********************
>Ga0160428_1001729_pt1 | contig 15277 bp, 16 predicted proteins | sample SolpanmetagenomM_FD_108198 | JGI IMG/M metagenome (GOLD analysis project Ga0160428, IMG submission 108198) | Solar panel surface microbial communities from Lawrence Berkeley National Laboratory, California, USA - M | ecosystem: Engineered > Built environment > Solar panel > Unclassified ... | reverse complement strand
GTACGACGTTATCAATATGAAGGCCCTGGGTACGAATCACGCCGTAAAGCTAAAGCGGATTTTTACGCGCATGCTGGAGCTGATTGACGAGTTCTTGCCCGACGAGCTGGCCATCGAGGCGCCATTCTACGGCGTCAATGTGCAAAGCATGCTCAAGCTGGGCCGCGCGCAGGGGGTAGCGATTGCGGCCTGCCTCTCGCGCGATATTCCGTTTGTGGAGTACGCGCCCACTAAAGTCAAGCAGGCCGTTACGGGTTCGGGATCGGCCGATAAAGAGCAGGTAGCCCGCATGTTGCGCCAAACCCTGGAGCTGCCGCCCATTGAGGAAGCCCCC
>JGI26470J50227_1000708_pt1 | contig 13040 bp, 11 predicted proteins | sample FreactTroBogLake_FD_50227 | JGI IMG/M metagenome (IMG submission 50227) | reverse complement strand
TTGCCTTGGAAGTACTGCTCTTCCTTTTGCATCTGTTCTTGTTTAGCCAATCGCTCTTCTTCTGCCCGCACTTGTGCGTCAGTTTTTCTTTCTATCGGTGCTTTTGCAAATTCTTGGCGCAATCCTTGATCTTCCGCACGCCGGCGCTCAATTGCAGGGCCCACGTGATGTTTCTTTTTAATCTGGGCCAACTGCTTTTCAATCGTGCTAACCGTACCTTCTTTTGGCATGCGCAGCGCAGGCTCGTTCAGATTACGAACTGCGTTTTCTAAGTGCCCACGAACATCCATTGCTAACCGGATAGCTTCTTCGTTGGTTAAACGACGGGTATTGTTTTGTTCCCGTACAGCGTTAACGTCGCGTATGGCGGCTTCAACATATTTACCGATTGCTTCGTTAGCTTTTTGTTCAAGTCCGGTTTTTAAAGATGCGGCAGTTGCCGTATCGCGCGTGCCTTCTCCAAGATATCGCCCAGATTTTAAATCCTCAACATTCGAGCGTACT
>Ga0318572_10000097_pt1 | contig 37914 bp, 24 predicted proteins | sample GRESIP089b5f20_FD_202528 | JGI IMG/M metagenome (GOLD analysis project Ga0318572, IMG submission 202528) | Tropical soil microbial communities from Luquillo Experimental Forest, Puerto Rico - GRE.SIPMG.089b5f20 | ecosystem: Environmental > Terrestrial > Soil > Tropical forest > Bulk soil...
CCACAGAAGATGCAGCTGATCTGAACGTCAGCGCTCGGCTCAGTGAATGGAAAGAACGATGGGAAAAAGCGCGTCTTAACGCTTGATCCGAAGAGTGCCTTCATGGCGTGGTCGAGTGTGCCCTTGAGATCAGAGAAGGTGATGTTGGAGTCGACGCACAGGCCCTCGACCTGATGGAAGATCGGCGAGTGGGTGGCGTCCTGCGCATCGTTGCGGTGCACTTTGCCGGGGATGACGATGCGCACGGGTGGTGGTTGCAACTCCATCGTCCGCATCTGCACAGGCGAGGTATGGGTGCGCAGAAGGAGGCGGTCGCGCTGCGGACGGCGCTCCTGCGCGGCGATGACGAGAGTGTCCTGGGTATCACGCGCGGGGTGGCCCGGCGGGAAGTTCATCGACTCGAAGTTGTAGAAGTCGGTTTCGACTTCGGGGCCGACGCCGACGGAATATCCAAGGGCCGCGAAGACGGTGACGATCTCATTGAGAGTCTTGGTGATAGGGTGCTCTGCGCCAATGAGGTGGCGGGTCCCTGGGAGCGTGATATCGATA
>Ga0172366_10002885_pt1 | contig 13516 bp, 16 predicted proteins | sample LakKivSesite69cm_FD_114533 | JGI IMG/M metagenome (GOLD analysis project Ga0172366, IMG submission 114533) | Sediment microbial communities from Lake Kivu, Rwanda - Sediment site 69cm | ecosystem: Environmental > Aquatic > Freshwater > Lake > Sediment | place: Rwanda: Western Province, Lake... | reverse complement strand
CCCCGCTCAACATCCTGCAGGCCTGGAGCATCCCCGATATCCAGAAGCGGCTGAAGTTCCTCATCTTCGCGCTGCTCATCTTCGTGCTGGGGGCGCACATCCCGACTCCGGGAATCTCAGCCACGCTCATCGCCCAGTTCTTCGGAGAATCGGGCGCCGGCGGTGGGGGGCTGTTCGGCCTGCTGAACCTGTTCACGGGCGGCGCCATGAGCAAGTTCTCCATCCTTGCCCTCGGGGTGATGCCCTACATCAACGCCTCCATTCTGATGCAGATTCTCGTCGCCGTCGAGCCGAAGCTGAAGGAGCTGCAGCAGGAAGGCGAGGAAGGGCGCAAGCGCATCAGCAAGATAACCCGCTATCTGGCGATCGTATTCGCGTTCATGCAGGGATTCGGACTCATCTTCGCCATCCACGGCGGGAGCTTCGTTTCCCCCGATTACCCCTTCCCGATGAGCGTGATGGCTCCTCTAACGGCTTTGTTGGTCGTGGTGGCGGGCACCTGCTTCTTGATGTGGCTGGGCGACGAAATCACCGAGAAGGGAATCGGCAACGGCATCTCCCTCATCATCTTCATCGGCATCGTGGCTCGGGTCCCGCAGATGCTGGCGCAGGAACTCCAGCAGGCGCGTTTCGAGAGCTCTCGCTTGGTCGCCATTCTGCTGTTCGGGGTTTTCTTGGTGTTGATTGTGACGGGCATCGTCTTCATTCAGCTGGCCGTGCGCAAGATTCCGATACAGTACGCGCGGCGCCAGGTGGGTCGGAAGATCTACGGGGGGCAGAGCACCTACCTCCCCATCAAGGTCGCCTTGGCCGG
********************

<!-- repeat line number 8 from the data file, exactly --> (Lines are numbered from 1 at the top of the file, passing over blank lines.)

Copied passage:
CCCCGCTCAACATCCTGCAGGCCTGGAGCATCCCCGATATCCAGAAGCGGCTGAAGTTCCTCATCTTCGCGCTGCTCATCTTCGTGCTGGGGGCGCACATCCCGACTCCGGGAATCTCAGCCACGCTCATCGCCCAGTTCTTCGGAGAATCGGGCGCCGGCGGTGGGGGGCTGTTCGGCCTGCTGAACCTGTTCACGGGCGGCGCCATGAGCAAGTTCTCCATCCTTGCCCTCGGGGTGATGCCCTACATCAACGCCTCCATTCTGATGCAGATTCTCGTCGCCGTCGAGCCGAAGCTGAAGGAGCTGCAGCAGGAAGGCGAGGAAGGGCGCAAGCGCATCAGCAAGATAACCCGCTATCTGGCGATCGTATTCGCGTTCATGCAGGGATTCGGACTCATCTTCGCCATCCACGGCGGGAGCTTCGTTTCCCCCGATTACCCCTTCCCGATGAGCGTGATGGCTCCTCTAACGGCTTTGTTGGTCGTGGTGGCGGGCACCTGCTTCTTGATGTGGCTGGGCGACGAAATCACCGAGAAGGGAATCGGCAACGGCATCTCCCTCATCATCTTCATCGGCATCGTGGCTCGGGTCCCGCAGATGCTGGCGCAGGAACTCCAGCAGGCGCGTTTCGAGAGCTCTCGCTTGGTCGCCATTCTGCTGTTCGGGGTTTTCTTGGTGTTGATTGTGACGGGCATCGTCTTCATTCAGCTGGCCGTGCGCAAGATTCCGATACAGTACGCGCGGCGCCAGGTGGGTCGGAAGATCTACGGGGGGCAGAGCACCTACCTCCCCATCAAGGTCGCCTTGGCCGG